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A recent report by the Interior Ministry notes that 40 women are among the 348 people known to have left Germany to fight for Islamist groups. The report also states that of the 120 German jihadists who have returned from Syria, only about 24 have agreed to cooperate with authorities. German authorities are currently conducting some 140 investigations against Islamic State fighters or supporters, and federal prosecutors have initiated 33 cases involving more than 60 jihadist suspects.
The trial of Kreshnik Berisha, an ethnic Kosovan from Frankfurt who is the first German accused of membership in the Islamic State, has begun. He had traveled to Syria in the summer of 2013 and was arrested in Frankfurt in December on his return. German authorities announced on Sept. 12 that they will start prosecuting anyone who tries to recruit for the IS or disseminate its propaganda. Sharia courts are said to be operating in a number of large German cities.
Foreign Minister Steinmeier said Germany would not be participating in airstrikes against the Islamic State in Syria, and also said his country had not been asked to do so. The Interior Ministry reportedly has "imminent" plans to ban the Islamic State, which has attacked Yazidis in Herford and an asylum home in Berlin-Marie Felde and conducted other activities in Germany also. A government study of German jihadists found that 60 percent are German-born, about 20 percent are converts to Islam, 11 percent are women, most were radicalized in Salafist mosques, and about a third have returned to Germany.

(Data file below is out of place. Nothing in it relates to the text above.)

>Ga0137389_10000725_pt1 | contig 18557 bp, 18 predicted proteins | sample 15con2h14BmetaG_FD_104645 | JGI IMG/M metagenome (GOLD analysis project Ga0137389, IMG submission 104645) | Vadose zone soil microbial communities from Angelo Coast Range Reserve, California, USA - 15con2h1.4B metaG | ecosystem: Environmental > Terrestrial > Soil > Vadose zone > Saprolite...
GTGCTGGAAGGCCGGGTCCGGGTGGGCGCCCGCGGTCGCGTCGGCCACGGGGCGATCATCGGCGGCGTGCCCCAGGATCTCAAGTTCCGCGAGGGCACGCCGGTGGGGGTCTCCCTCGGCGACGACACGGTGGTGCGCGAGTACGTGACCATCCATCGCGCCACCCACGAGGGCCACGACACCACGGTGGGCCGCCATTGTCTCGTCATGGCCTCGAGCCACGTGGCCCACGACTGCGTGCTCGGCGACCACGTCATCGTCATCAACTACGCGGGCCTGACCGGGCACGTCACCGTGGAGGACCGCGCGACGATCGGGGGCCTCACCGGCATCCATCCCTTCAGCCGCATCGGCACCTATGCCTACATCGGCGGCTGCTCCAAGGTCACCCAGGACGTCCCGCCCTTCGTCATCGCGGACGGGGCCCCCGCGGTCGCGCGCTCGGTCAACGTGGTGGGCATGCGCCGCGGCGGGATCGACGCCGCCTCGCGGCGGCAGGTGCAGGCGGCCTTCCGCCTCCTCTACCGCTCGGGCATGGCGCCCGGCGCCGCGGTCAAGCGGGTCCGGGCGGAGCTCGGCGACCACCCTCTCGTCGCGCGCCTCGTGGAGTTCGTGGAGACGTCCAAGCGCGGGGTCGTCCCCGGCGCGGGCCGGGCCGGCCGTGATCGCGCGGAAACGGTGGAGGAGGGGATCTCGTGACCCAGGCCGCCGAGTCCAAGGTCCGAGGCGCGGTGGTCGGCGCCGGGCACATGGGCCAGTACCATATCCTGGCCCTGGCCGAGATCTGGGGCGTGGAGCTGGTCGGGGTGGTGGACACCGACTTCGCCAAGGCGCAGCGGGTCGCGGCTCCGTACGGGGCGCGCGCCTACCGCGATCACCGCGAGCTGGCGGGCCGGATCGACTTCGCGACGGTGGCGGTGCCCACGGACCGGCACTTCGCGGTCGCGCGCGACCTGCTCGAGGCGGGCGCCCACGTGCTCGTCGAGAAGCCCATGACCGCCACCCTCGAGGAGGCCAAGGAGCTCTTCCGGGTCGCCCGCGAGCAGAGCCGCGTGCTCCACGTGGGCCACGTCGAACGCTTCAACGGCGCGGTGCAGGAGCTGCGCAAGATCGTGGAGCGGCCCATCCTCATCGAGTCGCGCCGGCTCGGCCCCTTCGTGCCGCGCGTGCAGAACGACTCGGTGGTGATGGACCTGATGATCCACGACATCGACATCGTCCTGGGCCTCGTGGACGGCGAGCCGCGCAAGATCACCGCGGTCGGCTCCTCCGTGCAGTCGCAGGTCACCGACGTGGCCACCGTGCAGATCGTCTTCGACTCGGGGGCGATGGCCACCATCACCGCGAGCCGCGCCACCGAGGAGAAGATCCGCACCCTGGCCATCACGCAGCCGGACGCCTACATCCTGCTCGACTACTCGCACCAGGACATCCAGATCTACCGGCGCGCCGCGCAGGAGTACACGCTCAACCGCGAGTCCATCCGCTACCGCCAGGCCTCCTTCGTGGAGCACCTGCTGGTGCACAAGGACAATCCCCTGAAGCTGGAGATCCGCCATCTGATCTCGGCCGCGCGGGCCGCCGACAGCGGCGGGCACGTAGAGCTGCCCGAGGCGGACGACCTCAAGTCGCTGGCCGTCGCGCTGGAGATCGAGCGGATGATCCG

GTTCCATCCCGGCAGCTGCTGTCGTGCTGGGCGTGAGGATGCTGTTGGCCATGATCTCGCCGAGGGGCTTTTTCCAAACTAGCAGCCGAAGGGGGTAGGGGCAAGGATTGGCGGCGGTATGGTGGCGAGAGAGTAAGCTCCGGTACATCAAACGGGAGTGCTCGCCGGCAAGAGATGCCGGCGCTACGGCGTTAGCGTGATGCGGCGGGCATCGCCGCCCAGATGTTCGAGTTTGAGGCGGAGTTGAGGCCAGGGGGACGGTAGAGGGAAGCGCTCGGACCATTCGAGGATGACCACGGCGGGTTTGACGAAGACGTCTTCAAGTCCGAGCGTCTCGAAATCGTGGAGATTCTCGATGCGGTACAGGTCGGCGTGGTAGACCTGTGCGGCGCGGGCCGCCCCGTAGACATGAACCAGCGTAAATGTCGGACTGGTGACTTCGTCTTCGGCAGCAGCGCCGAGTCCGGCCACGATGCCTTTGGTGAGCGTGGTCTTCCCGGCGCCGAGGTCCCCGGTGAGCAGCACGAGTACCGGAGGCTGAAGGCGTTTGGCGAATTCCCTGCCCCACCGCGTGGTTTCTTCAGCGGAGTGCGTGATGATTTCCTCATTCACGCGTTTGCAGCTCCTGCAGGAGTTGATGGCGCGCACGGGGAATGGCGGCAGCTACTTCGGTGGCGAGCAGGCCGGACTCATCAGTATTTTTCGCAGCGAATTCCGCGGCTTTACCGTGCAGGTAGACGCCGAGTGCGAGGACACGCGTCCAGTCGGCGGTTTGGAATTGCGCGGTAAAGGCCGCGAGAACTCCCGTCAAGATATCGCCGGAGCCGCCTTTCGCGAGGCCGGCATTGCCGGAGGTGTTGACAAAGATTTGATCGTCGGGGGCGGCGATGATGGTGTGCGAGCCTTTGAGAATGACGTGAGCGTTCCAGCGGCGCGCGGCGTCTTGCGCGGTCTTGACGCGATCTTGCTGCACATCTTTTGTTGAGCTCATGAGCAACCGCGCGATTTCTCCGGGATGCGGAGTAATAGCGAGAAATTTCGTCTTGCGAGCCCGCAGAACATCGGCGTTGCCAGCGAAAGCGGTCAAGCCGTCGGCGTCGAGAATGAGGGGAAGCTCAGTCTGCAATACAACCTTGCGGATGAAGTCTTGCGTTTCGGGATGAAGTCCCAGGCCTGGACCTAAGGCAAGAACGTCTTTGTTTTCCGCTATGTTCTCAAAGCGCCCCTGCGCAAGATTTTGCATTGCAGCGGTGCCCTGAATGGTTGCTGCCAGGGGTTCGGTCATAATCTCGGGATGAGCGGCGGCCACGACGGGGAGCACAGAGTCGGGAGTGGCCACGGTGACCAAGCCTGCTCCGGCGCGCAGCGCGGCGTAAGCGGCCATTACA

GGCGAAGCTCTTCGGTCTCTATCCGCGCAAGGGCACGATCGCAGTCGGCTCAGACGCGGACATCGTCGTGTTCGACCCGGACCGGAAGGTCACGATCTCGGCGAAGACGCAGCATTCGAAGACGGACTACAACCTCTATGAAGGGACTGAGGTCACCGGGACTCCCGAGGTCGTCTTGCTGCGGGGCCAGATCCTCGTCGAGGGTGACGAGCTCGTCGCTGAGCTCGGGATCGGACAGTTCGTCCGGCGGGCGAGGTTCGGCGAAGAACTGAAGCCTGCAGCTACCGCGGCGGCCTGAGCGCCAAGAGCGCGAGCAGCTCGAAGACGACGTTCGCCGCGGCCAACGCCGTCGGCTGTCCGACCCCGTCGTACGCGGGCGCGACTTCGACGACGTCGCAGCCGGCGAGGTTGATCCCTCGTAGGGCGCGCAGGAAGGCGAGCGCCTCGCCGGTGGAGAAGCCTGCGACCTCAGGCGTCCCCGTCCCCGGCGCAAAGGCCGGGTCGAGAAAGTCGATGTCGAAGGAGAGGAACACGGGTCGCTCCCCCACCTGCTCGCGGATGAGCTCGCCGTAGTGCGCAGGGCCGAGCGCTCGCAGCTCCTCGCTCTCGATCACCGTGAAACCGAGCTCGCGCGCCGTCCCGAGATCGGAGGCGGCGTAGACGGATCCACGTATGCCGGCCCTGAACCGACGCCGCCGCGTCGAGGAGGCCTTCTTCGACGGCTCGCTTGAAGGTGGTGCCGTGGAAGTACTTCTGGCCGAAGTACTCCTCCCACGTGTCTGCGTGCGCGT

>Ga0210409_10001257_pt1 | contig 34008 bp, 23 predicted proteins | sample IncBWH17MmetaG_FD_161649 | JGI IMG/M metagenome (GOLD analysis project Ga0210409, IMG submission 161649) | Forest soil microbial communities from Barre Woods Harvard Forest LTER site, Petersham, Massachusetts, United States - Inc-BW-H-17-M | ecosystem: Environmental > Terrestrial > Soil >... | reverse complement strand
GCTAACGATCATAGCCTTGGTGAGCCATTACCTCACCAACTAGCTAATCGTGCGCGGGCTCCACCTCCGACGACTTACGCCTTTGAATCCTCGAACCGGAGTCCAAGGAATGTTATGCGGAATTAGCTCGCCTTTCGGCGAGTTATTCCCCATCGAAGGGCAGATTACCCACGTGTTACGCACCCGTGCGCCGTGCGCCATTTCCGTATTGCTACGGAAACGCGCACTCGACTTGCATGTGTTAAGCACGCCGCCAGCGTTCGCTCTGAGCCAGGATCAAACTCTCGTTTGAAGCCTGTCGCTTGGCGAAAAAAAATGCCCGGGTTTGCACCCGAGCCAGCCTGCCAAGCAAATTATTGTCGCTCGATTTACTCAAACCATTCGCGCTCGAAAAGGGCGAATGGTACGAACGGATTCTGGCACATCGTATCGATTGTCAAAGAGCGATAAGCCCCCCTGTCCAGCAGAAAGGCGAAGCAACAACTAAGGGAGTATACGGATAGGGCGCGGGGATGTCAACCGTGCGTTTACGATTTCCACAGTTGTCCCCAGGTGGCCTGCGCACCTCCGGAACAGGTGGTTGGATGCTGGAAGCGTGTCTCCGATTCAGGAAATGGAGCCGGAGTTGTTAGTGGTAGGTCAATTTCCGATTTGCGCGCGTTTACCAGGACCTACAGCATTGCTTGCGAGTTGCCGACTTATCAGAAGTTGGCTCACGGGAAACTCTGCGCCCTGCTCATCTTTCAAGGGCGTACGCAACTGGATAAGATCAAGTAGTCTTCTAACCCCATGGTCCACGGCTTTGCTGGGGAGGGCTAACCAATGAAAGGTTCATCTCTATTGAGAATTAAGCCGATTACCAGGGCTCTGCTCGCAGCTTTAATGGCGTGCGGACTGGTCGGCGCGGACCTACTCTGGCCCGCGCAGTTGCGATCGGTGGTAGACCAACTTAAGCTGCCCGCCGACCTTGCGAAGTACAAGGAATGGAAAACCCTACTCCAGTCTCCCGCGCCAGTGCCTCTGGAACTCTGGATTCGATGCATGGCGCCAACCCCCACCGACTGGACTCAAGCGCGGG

Authorities arrested Steven N., 26, Abdullah W., 28, and Abdulsalam W., 23., all German nationals, at Hamburg airport on Sept. 6 on suspicion of membership in Shabaab; they had just arrived from Mombasa in Kenya. Two more Islamist terror suspects were arrested in Simbach am Inn while on their way to Syria; and two German Islamists suspected of Shabaab membership were recently arrested in Kenya. The trial of four Salafists accused of planning a failed bomb attack on the Bonn train station in December 2012 began yesterday; the suspects -- Marco G.; Enea B., a former member of an Albanian anti-terror police unit; and Koray D. and Tayfun S., both of Turkish origin -- also planned to bomb leaders of an anti-Islamist party.
Police in Wuppertal arrested 11 members of the "Sharia Police" earlier this week who had been telling people at drinking and gambling establishments to refrain from activity that violates Islam. Police said that local Salafists had been attempting to recruit young people.
Chancellor Merkel warned that the Islamic State now controls an area half the size of Germany, and said the terror group is causing "the far-reaching destabilization of an entire region [which] affects Germany and Europe." Defending Germany's decision to send arms to Kurdish fighters in Iraq battling the Islamic State, she also said the more than 400 Germans who have joined the ranks of the IS present a direct threat to Germany. Some 20 former German soldiers are known to have joined jihadist groups in Iraq and Syria. The head of Germany's domestic intelligence agency said the Islamic State's brutality has made it "much more attractive" to radicalized German Muslims than the Al Nusrah Front, al Qaeda's branch in Syria.